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Tarnobrzeg 2005

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  • Carole Vopat
    Hi Gayle, I *did* make it to Tarnobrzeg, accompanied by my Polish friend Adam, who s from Chelm. We took the inter-city bus round trip from Krakow; 3 hrs each
    Message 1 of 1 , Sep 13, 2005
      Hi Gayle,

      I *did* make it to Tarnobrzeg, accompanied by my Polish friend Adam, who's from Chelm. We took the inter-city bus round trip from Krakow; 3 hrs each way. With the help of a taxi driver, we found the Jewish cemetery; it's just as it is in the photographs posted on the Jewish Gen site. Adam was able to talk with the old man across the street from the cemetery who keeps the key. He's 80 but very strong; he was digging a well in his backyard when we found him. He acted overjoyed to see a live Jew, and he seems very sweet; has about 4 teeth in his head. He said he had gone to school with Jews, remembers Jews; that the Nazis marched the Tarnobrzeg Jews to the east, to Russia. According to him, he planted all the trees in the cemetery himself, etc etc etc. The cemetery was overgrown, neglected; broken off tombstones, weeds, etc. Inside the little yellow shed, there were messages and prayers left in the sand. I felt the sorrow of the generations of Tarnobrzeg--and Polish--Jews, cut off from the present, neglected in broken cemeteries.

      Adam was able to have us directed to the site of the former synagogue (there's a plaque in Polish marking the building); we learned that the houses around the Rynek had been originally owned by Jews. There's an old and very beautiful baroque Roman Catholic church---the inside like a jewel box; and of course, no shuls. The town is dreary now, economically depressed, high unemployment along with alcoholism. The folks I watched on the square were poorly dressed. The archives were closed, although the town hall was open, and still imposing looking.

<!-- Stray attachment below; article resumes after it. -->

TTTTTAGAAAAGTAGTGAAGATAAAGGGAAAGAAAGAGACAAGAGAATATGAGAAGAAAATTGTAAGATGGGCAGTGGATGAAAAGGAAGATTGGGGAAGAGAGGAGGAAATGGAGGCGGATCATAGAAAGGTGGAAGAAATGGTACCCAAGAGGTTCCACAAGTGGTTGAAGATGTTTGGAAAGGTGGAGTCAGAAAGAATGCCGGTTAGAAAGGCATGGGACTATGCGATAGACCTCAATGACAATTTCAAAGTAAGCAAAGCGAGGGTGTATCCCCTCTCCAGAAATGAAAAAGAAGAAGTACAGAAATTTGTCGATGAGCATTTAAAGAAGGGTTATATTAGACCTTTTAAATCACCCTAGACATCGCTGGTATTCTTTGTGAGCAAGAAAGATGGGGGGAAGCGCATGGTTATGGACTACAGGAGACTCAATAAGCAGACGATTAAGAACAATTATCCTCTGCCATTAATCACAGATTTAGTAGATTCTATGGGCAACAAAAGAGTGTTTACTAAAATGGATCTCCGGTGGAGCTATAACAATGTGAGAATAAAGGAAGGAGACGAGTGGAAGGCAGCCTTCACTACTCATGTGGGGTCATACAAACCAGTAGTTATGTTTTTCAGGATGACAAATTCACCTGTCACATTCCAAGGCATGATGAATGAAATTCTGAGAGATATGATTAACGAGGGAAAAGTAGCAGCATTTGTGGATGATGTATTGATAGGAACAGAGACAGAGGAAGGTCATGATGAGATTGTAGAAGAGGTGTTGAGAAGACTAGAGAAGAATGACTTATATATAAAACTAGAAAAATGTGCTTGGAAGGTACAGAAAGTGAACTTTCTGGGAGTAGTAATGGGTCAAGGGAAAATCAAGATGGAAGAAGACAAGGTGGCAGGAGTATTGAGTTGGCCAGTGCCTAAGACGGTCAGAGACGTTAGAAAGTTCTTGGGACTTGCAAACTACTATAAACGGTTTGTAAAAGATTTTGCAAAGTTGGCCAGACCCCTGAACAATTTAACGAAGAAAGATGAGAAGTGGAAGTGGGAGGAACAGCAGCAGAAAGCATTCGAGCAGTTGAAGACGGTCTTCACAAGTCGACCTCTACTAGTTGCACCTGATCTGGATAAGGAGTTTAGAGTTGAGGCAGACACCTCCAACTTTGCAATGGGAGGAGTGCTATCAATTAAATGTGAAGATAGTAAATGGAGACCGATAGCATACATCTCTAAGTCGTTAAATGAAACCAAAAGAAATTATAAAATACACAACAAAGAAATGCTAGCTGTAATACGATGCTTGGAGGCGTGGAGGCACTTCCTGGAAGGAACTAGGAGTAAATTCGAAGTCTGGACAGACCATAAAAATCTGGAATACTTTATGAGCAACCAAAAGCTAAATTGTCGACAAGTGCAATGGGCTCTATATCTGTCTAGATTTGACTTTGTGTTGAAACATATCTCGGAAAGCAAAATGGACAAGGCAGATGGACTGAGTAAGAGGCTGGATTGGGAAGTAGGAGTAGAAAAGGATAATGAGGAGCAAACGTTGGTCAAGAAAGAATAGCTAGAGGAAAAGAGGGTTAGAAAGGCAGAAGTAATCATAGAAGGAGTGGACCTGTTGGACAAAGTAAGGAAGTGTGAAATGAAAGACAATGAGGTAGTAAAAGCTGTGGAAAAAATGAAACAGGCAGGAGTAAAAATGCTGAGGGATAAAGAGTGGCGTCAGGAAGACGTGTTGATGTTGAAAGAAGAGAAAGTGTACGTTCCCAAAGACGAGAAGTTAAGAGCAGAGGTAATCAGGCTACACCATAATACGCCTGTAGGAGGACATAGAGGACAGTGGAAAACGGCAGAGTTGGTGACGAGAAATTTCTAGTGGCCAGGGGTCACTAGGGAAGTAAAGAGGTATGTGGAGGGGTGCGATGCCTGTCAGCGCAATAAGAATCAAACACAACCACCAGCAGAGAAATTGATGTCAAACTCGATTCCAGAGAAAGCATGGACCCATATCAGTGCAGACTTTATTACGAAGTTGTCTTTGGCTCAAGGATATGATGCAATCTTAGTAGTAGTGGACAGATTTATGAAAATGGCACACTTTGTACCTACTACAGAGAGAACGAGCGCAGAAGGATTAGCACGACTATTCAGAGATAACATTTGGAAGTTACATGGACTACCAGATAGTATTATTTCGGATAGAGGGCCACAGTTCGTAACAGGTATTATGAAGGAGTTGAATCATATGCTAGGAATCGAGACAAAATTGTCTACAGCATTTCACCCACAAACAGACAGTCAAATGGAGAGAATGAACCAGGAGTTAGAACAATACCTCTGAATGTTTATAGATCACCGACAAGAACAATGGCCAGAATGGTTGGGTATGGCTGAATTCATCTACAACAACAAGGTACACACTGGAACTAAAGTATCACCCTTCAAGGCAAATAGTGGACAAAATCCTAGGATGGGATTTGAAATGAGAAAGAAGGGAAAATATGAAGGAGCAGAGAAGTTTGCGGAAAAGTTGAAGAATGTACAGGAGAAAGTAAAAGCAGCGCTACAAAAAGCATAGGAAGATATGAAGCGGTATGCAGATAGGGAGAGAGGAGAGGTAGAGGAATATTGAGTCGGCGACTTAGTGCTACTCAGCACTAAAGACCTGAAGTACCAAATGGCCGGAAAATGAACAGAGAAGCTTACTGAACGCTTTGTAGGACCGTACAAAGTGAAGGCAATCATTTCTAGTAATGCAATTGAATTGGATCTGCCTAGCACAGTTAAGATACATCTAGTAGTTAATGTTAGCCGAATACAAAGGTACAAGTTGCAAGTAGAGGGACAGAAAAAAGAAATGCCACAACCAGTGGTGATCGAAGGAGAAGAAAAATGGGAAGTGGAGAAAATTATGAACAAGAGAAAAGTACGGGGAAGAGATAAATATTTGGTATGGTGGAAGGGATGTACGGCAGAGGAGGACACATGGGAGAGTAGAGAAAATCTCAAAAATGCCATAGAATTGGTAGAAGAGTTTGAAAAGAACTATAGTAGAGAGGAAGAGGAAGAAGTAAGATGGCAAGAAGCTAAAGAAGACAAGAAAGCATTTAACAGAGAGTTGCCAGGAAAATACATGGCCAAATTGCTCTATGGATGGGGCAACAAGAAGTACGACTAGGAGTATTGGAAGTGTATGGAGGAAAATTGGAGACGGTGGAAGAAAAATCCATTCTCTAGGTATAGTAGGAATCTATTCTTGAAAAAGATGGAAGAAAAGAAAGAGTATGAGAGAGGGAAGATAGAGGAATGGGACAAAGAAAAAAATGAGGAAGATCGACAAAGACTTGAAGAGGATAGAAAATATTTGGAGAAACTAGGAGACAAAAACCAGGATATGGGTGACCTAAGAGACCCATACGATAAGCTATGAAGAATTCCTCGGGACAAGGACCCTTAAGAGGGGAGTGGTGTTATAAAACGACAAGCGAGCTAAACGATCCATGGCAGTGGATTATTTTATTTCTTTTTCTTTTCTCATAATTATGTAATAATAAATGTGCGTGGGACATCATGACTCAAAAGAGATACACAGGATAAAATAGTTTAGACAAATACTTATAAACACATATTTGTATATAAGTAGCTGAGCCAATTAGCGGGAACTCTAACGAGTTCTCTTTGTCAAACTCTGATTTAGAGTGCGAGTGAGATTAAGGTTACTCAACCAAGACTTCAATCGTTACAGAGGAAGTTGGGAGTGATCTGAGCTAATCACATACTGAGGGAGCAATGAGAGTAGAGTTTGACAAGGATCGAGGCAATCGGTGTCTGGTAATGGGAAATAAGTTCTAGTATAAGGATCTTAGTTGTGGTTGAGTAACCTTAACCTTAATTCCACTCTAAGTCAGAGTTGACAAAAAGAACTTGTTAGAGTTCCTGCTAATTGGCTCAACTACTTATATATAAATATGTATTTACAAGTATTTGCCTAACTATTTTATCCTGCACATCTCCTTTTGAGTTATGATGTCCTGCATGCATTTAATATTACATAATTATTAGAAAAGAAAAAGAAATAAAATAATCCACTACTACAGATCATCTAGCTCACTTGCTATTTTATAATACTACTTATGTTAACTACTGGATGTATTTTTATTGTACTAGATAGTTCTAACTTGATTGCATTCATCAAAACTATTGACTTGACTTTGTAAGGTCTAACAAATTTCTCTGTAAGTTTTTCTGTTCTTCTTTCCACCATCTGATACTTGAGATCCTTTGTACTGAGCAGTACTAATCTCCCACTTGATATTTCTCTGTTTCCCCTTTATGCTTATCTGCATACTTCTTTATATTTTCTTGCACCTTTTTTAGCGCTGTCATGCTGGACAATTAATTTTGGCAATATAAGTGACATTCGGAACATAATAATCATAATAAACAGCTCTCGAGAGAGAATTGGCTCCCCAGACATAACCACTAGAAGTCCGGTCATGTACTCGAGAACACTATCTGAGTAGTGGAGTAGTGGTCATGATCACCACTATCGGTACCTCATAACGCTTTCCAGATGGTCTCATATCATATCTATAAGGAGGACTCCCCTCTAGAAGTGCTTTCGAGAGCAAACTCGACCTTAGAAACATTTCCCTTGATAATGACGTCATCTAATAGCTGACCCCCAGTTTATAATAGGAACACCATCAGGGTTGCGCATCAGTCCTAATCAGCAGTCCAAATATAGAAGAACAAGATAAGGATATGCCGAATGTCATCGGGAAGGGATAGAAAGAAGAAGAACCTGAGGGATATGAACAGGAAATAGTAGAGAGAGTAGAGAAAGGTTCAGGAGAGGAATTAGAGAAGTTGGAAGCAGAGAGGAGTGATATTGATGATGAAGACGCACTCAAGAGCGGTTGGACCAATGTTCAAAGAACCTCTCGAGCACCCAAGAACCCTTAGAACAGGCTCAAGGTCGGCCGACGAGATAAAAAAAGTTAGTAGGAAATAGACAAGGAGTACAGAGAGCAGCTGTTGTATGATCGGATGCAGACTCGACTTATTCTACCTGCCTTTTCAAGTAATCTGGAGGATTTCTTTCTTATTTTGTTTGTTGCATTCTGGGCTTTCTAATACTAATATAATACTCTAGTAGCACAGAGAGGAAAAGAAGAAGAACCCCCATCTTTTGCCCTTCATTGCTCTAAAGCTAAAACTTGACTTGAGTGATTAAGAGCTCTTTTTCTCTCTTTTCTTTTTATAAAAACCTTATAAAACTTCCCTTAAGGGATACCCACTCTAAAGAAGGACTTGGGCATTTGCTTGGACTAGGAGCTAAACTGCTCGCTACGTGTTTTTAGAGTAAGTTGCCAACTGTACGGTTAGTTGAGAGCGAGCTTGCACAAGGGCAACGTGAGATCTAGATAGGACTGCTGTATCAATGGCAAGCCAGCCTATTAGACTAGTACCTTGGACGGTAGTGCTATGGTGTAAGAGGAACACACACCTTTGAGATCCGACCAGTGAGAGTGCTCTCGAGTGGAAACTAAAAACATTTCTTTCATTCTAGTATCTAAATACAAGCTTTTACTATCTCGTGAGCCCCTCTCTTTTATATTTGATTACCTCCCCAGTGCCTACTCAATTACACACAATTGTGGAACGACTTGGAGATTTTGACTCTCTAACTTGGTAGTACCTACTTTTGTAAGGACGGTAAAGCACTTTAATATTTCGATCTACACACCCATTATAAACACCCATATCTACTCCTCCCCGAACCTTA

I also went to the "New Cemetery" in Krakow; there too Adam was able to speak with the caretaker. He led us to the section listed for my grandmother's grave, but of course the grave wasn't there. The cemetery had also been destroyed by the Nazis, and it too (unlike the cemetery outside the Remuh Synagogue) was neglected and overgrown--tall grasses, brambles, broken tombstones, acres of nettles. By way of contrast, in both Krakow and Chelm a favorite Sunday family activity is taking flowers and memorial lights to the Catholic cemeteries and washing the gravestones. Those cemeteries were quite crowded with life.

      Thanks for your help and encouragement; I am glad I made the journey--pilgrimage, really. It all was both satisfying and sorrowful; tragic.

      With sincere wishes for a happy New Year,

      Carole Gottlieb Vopat


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